Why Transfer your UK pension to Australia?

  • Tax effectiveness in retirement – In Australia, from age 60, pension income stream and lump sums drawn from superannuation will usually be entirely tax-free. Pensions drawn from UK schemes can be taxed at your Australian marginal tax rate (MTR), which can be up to 47%
  • Greater control over retirement benefits – You may have greater control and management of your retirement benefits by consolidating and ultimately transferring them to Australia, where you intend to retire.
  • Flexibility of income – Depending upon your age and needs, you can choose between paying out 0%and 100% of your benefits each year.
  • Manage locally – Many clients prefer to manage their assets locally.
  • Eliminating long-term currency risk – Transferring your pension can eliminate the currency risk involved if you continue to take your benefits at retirement from the UK. If your pension is paid from the UK, the amount you receive will vary according to the value of £1 to AUD$1. Transferring can allow peace of mind because you won’t have to worry about the source or regularity of your retirement income.
  • Avoidance of additional telegraphic transfer fees – If regular income in retirement is drawn directly from a UK scheme, you may incur ongoing costs for each transfer.
  • Succession planning – UK pensions can be taxed upon death or cease altogether on your dependent’s death. The Australian system can provide more flexibility and advantages to your children and/or other beneficiaries.

Disadvantages of transferring

However, transferring your UK pension isn’t always the most suitable course of action. Like many aspects of financial planning, there’s no universal solution. This especially holds true for pension transfers, which may not align with your unique circumstances.

  • Loss of Existing Benefits and Guarantees: Moving your pension abroad may result in losing valuable benefits and guarantees associated with your UK pension, which could impact your overall retirement security.
  • Charges and Fees: You may encounter initial charges and fees when transferring your pension, and ongoing costs in your new scheme could potentially be high, reducing the overall value of your retirement savings.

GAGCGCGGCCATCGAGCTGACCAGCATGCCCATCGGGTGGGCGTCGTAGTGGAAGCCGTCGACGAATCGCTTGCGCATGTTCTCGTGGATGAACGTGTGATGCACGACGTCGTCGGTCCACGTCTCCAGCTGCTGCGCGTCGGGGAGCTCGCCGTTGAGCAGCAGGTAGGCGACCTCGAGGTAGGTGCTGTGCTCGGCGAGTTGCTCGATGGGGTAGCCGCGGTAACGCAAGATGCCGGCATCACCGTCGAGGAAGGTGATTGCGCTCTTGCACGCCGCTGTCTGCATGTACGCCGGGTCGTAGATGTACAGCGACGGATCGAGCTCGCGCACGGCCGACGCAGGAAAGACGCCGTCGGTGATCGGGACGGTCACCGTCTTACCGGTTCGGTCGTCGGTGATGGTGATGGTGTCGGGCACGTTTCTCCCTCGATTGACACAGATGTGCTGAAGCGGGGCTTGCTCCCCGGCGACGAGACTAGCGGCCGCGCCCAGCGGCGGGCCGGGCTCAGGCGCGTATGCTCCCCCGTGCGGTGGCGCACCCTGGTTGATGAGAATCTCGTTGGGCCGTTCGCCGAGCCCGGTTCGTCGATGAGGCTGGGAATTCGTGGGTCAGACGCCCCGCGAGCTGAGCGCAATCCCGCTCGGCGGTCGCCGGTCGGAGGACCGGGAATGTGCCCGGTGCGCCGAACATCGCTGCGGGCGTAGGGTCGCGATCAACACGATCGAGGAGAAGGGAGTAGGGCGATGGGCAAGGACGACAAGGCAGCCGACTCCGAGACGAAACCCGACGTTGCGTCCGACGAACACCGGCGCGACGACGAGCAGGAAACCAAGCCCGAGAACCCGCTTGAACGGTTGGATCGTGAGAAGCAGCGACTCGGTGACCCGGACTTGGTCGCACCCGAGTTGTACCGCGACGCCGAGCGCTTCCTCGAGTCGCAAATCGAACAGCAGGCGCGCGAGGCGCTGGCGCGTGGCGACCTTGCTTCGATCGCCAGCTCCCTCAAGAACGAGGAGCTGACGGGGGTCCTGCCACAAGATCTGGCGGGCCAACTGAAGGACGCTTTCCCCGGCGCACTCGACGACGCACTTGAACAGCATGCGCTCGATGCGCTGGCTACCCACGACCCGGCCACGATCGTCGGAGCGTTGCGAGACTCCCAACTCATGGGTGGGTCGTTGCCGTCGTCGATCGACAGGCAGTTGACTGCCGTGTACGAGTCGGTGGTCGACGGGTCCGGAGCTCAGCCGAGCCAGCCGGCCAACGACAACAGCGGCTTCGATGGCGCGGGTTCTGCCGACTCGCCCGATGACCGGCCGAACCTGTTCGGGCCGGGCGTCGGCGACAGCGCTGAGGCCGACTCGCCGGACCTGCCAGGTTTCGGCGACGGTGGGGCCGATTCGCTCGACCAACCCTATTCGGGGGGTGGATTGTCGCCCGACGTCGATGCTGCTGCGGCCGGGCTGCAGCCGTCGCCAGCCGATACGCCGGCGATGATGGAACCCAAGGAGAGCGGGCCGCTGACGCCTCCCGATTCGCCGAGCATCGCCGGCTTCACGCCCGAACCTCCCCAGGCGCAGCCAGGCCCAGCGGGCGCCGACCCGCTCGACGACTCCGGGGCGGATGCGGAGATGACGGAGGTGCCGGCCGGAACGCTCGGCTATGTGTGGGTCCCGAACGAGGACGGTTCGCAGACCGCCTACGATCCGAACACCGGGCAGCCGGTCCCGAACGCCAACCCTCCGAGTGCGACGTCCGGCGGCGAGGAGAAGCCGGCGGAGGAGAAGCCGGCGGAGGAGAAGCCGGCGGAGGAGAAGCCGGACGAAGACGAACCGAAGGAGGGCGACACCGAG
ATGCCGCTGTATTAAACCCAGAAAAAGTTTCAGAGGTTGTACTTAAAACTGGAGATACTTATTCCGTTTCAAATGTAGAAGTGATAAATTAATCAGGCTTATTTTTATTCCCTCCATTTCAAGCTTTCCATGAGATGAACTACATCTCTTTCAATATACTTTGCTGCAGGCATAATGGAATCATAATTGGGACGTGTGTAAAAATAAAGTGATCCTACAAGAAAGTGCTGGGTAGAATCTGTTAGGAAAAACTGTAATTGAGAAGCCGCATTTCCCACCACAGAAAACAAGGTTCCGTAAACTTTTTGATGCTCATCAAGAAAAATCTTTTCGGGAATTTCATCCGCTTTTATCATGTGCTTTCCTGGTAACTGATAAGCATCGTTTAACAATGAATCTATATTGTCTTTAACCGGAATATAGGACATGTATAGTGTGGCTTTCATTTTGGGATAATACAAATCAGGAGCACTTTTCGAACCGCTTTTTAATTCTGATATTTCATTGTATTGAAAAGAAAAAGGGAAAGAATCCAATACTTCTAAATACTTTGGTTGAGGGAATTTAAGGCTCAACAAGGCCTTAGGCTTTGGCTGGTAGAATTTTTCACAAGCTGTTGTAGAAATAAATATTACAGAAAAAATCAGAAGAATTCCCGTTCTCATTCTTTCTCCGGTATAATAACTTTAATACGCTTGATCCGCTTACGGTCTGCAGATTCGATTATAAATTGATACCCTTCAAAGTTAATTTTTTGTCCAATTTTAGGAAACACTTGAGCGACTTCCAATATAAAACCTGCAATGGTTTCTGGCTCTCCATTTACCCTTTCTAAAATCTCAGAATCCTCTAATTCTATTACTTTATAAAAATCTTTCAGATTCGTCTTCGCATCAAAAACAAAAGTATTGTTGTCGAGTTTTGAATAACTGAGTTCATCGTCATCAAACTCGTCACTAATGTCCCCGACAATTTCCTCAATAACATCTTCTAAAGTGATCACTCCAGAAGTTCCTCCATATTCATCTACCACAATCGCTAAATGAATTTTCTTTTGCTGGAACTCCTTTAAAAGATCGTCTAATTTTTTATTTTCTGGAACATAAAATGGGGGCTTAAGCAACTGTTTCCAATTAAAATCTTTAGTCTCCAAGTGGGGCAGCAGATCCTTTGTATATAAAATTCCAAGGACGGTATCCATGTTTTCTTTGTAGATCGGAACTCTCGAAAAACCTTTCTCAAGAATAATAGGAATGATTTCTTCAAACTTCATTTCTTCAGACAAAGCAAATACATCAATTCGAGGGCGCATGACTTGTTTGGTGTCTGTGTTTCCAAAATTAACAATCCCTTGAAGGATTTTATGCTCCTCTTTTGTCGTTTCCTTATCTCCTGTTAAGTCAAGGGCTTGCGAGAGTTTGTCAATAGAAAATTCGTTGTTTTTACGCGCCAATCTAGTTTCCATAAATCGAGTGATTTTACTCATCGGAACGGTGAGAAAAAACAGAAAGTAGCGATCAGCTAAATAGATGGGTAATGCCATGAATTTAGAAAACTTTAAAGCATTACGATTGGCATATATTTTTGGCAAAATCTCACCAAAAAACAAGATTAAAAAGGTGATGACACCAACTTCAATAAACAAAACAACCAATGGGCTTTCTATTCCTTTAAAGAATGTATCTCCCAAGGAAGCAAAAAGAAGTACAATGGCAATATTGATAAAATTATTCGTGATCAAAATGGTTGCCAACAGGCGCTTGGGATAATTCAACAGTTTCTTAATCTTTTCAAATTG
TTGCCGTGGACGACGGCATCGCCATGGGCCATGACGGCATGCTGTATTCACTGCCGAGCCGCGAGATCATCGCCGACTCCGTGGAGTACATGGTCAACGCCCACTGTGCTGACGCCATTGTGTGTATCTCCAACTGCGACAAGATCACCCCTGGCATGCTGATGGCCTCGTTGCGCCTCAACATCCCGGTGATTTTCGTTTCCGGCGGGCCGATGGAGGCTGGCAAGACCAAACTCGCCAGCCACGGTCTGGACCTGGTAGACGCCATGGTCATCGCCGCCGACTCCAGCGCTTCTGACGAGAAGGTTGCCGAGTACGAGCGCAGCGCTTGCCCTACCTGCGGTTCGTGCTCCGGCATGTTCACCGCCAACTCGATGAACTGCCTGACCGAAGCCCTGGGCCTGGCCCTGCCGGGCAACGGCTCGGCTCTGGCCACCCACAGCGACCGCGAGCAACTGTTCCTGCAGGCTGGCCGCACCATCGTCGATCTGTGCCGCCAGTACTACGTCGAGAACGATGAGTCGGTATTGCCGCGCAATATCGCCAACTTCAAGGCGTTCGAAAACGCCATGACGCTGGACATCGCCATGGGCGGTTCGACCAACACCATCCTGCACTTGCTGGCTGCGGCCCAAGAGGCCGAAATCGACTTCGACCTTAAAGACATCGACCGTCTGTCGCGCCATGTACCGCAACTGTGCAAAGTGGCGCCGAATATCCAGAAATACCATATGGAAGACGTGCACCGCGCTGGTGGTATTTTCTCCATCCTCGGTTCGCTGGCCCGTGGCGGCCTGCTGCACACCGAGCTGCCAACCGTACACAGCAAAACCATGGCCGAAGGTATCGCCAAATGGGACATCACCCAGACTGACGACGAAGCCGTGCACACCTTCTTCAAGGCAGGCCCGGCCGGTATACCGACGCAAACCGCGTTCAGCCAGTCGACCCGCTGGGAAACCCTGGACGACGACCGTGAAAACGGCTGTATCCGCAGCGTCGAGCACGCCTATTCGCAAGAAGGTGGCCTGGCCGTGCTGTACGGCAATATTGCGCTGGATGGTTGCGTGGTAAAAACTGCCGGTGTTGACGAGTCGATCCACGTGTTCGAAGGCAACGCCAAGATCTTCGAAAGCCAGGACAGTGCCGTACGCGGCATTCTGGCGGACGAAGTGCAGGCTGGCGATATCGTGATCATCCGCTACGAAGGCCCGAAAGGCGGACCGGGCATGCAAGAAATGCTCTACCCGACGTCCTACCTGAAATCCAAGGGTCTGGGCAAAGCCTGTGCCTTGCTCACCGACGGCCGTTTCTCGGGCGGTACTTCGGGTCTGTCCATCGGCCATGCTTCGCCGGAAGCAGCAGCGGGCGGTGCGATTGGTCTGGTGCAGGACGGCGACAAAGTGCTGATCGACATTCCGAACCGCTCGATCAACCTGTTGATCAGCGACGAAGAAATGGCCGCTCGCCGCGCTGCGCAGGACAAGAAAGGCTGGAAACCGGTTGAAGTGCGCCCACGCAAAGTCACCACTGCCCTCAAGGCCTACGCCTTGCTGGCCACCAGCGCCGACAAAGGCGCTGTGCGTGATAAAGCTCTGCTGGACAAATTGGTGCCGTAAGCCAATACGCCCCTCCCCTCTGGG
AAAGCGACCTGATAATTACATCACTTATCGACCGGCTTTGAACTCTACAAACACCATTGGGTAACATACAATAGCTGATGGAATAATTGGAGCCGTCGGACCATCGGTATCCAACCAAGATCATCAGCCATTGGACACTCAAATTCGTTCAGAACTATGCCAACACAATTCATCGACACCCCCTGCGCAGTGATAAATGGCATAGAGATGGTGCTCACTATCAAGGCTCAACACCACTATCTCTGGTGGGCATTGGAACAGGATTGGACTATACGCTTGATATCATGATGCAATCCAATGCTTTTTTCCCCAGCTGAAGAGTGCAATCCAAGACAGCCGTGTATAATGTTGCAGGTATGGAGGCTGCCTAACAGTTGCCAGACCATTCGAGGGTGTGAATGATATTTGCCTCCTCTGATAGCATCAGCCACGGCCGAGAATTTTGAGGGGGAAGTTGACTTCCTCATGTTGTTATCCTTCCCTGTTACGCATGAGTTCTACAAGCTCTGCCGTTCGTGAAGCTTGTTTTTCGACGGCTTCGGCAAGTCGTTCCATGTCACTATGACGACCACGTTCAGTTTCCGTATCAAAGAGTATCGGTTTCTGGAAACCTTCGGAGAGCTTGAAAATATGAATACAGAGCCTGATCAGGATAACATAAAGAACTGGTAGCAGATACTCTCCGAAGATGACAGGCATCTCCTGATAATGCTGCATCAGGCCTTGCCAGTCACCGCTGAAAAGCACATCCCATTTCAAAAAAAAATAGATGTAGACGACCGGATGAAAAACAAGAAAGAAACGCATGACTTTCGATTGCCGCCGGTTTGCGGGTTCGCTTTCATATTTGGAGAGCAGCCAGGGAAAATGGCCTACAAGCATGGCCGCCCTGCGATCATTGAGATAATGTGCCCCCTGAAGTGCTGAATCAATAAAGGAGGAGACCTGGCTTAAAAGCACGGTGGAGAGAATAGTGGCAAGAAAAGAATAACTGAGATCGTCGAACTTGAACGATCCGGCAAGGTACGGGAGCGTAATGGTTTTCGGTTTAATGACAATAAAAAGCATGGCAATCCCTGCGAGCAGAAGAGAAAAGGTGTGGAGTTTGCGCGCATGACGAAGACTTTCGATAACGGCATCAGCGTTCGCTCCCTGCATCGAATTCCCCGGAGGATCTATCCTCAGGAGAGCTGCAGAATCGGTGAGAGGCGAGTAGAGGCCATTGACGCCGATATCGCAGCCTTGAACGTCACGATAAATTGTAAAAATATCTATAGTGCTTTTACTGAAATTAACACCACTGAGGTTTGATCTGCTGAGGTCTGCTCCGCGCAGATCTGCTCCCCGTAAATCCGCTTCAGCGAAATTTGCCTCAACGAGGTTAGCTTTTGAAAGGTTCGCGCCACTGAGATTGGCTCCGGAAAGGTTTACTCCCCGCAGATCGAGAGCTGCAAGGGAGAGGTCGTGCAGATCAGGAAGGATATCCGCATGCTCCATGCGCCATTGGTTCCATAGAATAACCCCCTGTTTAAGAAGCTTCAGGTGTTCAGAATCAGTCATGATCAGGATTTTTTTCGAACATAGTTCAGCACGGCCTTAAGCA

• Flexibility Concerns: Ensure that your new pension scheme provides the same level of flexibility in accessing your benefits when needed. Inadequate flexibility could limit your financial options in retirement.

Regardless of your situation and future intentions, seeking expert advice is crucial before taking action. Making an ill-informed decision could lead to substantial, potentially irreversible financial consequences.

Not all UK pensions are eligible for transfer to a superannuation fund:

  • Most money purchase company pension schemes, privately funded pensions, and certain public sector defined benefit schemes can usually be transferred, although there might be exceptions.

However, the following pensions cannot be transferred to a superannuation fund:

    1. Government unfunded pensions, like the NHS pension scheme.
    2. Company pensions from which you are already receiving pension payments.
    3. Company pensions are covered by the Pension Protection Fund (PPF).
    4. Annuities purchased from a life insurance company.
    5. Your UK State Pension.

Your UK State Pension cannot be transferred, but it can be paid to you in Australia. However, it’s important to note that it won’t increase in value annually.

DID YOU ALREADY TRANSFER YOUR UK FUNDS TO A QROPS?

Despite previous assurances, this pension will not be exempt from taxation in Australia. However, viable solutions are available such as the UK Pension Transfer Australia or the New Zealand QROPS. Many British expatriates in Australia with pre-existing private or employee pensions in the UK have utilised the QROPS, a Qualifying Recognised Overseas Pension Scheme. However, QROPS solutions recommended to expats in the late 2000s and early 2010s were typically Malta or Gibraltar-based, which the Australian Taxation Office (ATO) did not recognise. Therefore, pensions may now be taxed at a higher rate than those based in ATO-recognized countries, and there is a potential risk of mismanagement if the scheme is not regulated by the Australian Securities and Investments Commission (ASIC).